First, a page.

OPINION | Iran and NATO in 2015
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OPINION | Iran and NATO in 2015

By Behzad Khoshandam

Despite lack of official interactions, relations between Iran and the North Atlantic Treaty Organization (NATO) continued in 2015 in spite of differences in nature, ideology, approaches and goals on the two sides.

Image Attribute: Iran and NATO Cross-Flags

Image Attribute: Iran and NATO Cross-Flags

While NATO was trying to have Iran's cooperation on the basis of band-wagoning model in 2015, it trod the path of practical and covert hostility against Iran and took remarkable steps in this regard.
Such issues as the Iran deal; relative confrontation between Russia, Turkey and NATO; creating security in Euroatlantic and the Middle East regions; NATO’s missile defense shield; the crisis in Yemen; the quality of global anti-Daesh coalition; extension of NATO forces’ mission in Afghanistan; the fight against terrorism; and the presence of NATO in the periphery of Iran were among common denominators between Iran and NATO in 2015.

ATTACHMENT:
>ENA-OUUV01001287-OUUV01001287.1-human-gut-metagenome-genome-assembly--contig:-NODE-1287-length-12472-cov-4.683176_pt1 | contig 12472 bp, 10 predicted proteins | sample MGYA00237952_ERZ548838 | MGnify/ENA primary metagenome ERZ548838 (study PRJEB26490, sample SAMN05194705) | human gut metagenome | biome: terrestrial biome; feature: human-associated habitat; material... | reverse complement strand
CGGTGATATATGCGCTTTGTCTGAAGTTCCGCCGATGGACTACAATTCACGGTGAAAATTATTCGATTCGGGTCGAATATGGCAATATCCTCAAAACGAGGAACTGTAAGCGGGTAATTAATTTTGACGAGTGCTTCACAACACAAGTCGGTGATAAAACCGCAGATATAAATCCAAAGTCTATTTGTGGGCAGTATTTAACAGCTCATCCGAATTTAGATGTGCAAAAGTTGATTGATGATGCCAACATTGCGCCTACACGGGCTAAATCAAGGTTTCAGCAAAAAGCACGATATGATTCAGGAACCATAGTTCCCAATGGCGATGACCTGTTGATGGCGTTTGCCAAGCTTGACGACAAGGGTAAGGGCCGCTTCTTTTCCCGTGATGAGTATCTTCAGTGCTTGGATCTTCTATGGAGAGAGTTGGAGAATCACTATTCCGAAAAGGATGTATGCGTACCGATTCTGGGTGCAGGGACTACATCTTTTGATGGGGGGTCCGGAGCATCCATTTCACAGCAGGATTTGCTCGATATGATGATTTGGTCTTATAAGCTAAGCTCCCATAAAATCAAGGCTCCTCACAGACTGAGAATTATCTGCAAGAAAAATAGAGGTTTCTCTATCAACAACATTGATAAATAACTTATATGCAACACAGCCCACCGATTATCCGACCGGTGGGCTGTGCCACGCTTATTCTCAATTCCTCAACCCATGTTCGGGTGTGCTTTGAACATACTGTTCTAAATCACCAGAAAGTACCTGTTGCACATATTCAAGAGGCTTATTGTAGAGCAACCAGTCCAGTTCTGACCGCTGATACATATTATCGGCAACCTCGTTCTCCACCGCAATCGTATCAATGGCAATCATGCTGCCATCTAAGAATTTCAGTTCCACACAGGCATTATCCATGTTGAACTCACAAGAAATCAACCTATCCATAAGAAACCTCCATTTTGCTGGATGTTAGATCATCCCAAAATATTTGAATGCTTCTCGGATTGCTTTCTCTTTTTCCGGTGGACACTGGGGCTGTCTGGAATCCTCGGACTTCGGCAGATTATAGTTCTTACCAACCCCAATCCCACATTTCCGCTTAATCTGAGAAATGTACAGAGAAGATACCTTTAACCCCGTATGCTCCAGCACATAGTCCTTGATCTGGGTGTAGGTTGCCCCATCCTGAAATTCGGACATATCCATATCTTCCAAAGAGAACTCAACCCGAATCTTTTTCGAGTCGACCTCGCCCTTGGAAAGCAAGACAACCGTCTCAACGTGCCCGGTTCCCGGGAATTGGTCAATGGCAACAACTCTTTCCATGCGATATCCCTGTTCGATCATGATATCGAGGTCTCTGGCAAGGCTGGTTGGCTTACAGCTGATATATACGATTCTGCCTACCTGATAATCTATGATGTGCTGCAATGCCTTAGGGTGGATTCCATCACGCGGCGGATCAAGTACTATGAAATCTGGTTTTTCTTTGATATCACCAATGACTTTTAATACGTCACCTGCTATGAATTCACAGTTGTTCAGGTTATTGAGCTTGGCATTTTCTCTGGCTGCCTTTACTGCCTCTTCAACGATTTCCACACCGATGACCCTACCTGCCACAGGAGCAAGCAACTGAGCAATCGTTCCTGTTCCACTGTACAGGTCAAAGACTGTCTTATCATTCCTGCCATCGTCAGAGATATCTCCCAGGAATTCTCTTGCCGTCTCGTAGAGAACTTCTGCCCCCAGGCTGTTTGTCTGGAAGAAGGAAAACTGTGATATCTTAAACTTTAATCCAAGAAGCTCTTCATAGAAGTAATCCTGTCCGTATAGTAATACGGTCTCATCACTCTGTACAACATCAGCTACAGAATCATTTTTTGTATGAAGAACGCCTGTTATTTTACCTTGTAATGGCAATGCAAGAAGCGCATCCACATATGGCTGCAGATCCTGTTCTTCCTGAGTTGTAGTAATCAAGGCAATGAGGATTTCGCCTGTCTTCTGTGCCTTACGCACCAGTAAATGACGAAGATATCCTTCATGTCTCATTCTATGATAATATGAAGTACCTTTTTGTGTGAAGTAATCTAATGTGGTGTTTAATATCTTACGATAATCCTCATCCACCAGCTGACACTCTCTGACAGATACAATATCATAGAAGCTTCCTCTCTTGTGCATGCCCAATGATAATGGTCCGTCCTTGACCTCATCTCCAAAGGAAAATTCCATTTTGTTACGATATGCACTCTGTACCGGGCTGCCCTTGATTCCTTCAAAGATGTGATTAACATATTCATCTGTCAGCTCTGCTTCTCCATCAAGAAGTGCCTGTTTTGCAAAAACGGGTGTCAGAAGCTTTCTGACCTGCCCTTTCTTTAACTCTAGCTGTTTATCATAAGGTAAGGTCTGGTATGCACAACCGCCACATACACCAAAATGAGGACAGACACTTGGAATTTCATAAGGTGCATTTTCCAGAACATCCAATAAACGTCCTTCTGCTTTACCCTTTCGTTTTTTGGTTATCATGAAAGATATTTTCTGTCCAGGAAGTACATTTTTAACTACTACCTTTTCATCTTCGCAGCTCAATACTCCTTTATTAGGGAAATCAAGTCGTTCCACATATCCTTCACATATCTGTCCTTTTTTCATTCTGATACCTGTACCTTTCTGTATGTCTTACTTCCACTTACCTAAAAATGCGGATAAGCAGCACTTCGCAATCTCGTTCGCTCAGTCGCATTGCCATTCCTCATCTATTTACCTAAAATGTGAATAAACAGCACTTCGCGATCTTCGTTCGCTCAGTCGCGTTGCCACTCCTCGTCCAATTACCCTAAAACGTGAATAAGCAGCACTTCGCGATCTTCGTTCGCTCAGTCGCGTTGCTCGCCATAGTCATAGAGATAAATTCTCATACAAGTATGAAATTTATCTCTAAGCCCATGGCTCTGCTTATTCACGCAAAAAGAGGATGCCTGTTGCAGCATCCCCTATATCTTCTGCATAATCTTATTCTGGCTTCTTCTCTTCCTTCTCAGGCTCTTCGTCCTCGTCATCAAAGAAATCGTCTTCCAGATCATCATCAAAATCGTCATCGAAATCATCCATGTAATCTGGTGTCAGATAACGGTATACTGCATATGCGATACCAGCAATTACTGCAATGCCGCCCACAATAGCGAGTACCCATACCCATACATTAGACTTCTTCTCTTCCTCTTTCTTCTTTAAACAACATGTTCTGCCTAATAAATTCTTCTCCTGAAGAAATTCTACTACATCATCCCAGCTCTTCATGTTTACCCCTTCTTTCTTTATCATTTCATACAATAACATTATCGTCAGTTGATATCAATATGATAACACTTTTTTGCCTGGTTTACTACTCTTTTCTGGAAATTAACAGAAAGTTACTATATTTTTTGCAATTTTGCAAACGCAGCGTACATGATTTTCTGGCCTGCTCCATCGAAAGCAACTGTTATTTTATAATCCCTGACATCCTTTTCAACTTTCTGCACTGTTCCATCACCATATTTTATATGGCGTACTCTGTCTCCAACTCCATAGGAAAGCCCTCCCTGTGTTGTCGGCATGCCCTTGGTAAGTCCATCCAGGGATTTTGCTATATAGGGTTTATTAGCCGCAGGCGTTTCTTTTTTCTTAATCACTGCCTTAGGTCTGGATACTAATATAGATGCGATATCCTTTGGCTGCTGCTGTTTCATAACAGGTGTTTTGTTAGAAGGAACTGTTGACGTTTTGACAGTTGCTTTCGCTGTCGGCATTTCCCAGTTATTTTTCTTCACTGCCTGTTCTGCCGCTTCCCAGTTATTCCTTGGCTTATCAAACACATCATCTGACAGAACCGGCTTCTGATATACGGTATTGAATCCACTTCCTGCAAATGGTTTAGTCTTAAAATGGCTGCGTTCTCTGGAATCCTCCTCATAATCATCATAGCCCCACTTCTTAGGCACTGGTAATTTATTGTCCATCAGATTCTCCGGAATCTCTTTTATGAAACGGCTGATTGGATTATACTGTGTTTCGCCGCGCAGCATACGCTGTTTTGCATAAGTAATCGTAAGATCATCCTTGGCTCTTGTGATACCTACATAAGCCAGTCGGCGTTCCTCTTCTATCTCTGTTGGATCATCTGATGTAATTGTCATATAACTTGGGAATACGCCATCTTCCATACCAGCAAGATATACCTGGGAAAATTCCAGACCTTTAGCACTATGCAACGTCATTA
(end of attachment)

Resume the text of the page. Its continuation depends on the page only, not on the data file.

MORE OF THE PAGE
Although due to the nature, level, scope and very vast expanse of developments in the Middle East and North Africa (MENA) in 2015, NATO tried to make the most of Iran's geopolitical standing and soft power in line with international and regional developments, the Islamic Republic’s strategy continued to be a function of the issue of securitization. Therefore, no profound, sustained, institutional and multilateral cooperation could develop between Iran and NATO in a serious manner.
Failure to achieve the goals pursued through deployment of NATO missile defense system in 2015, mostly due to purposive action and serious opposition from Russia, was taken and announced by the West as Iran-based failure of the system. Following the Lisbon summit (in 2010), NATO was making strenuous efforts to deploy this system. Continuation of tensions in relations between Russia and NATO in 2015 further confirmed the hypotheses that most efforts by NATO within the international system are at odds with the goals pursued by Russia and China, not Iran, and are aimed at strengthening strategic influence of the Western front in international and regional developments by taking advantage of NATO as a tool.